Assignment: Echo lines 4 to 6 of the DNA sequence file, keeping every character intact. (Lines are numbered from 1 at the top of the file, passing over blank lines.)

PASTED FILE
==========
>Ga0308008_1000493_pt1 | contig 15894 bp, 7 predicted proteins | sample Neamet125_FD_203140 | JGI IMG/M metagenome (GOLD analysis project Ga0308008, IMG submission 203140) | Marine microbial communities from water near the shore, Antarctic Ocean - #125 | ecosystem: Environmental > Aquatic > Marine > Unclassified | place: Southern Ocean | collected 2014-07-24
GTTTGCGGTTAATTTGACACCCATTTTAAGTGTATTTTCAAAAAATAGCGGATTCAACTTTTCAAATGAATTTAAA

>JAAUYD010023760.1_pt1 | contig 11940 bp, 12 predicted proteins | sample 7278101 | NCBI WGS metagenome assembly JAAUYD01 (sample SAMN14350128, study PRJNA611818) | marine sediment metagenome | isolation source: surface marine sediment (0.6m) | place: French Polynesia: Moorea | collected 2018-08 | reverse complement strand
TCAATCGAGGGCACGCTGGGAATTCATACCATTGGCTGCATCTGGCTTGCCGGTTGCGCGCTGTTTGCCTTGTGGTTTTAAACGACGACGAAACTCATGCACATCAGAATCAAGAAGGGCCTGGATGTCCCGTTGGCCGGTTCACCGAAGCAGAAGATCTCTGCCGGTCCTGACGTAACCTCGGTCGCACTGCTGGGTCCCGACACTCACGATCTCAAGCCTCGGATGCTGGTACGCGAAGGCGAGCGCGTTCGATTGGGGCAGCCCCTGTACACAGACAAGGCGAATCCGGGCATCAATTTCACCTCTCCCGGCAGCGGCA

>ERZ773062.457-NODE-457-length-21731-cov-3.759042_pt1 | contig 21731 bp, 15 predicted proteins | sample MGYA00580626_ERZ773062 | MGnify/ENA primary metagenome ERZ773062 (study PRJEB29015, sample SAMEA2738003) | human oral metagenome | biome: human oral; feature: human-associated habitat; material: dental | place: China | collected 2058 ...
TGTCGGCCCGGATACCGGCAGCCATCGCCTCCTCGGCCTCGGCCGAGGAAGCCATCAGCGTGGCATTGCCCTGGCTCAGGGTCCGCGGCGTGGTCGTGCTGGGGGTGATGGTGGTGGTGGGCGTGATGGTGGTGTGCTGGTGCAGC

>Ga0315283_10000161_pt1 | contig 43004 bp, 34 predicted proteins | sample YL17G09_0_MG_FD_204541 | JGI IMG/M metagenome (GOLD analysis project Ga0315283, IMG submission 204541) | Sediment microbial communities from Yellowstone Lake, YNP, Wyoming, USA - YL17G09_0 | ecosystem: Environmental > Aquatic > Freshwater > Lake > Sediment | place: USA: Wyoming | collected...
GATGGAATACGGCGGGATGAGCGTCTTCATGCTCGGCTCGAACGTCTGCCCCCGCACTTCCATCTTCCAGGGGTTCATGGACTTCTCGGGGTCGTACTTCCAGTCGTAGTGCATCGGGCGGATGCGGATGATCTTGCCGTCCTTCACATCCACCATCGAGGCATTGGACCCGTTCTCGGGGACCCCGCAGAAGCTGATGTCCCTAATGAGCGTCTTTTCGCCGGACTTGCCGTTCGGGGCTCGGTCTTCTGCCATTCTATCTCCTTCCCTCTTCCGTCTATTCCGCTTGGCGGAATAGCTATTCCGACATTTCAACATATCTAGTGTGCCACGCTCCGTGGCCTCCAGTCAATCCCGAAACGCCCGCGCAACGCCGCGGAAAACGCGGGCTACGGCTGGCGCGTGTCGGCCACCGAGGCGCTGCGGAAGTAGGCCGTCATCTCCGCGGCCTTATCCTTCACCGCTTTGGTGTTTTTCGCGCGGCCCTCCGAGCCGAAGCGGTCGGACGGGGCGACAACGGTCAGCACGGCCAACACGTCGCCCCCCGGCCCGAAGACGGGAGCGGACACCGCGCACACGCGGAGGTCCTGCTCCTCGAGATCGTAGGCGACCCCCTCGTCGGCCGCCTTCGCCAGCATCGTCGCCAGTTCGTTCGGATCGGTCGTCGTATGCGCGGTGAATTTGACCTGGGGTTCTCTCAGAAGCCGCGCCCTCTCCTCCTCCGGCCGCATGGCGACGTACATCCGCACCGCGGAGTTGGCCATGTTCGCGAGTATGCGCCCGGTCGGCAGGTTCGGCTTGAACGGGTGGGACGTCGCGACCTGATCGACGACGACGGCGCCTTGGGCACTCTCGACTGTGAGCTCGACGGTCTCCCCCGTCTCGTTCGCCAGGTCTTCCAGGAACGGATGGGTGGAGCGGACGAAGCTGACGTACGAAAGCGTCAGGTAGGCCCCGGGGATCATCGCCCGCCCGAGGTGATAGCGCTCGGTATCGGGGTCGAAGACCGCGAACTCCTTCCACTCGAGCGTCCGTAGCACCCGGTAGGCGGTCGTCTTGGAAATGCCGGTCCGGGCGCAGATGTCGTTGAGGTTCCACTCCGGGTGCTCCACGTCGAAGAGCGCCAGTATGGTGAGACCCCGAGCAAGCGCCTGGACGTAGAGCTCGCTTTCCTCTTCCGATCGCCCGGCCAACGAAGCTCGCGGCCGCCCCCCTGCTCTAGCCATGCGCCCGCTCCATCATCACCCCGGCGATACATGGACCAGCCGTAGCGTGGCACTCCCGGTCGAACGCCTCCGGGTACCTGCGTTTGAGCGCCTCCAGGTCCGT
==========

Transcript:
TCAATCGAGGGCACGCTGGGAATTCATACCATTGGCTGCATCTGGCTTGCCGGTTGCGCGCTGTTTGCCTTGTGGTTTTAAACGACGACGAAACTCATGCACATCAGAATCAAGAAGGGCCTGGATGTCCCGTTGGCCGGTTCACCGAAGCAGAAGATCTCTGCCGGTCCTGACGTAACCTCGGTCGCACTGCTGGGTCCCGACACTCACGATCTCAAGCCTCGGATGCTGGTACGCGAAGGCGAGCGCGTTCGATTGGGGCAGCCCCTGTACACAGACAAGGCGAATCCGGGCATCAATTTCACCTCTCCCGGCAGCGGCA

>ERZ773062.457-NODE-457-length-21731-cov-3.759042_pt1 | contig 21731 bp, 15 predicted proteins | sample MGYA00580626_ERZ773062 | MGnify/ENA primary metagenome ERZ773062 (study PRJEB29015, sample SAMEA2738003) | human oral metagenome | biome: human oral; feature: human-associated habitat; material: dental | place: China | collected 2058 ...
TGTCGGCCCGGATACCGGCAGCCATCGCCTCCTCGGCCTCGGCCGAGGAAGCCATCAGCGTGGCATTGCCCTGGCTCAGGGTCCGCGGCGTGGTCGTGCTGGGGGTGATGGTGGTGGTGGGCGTGATGGTGGTGTGCTGGTGCAGC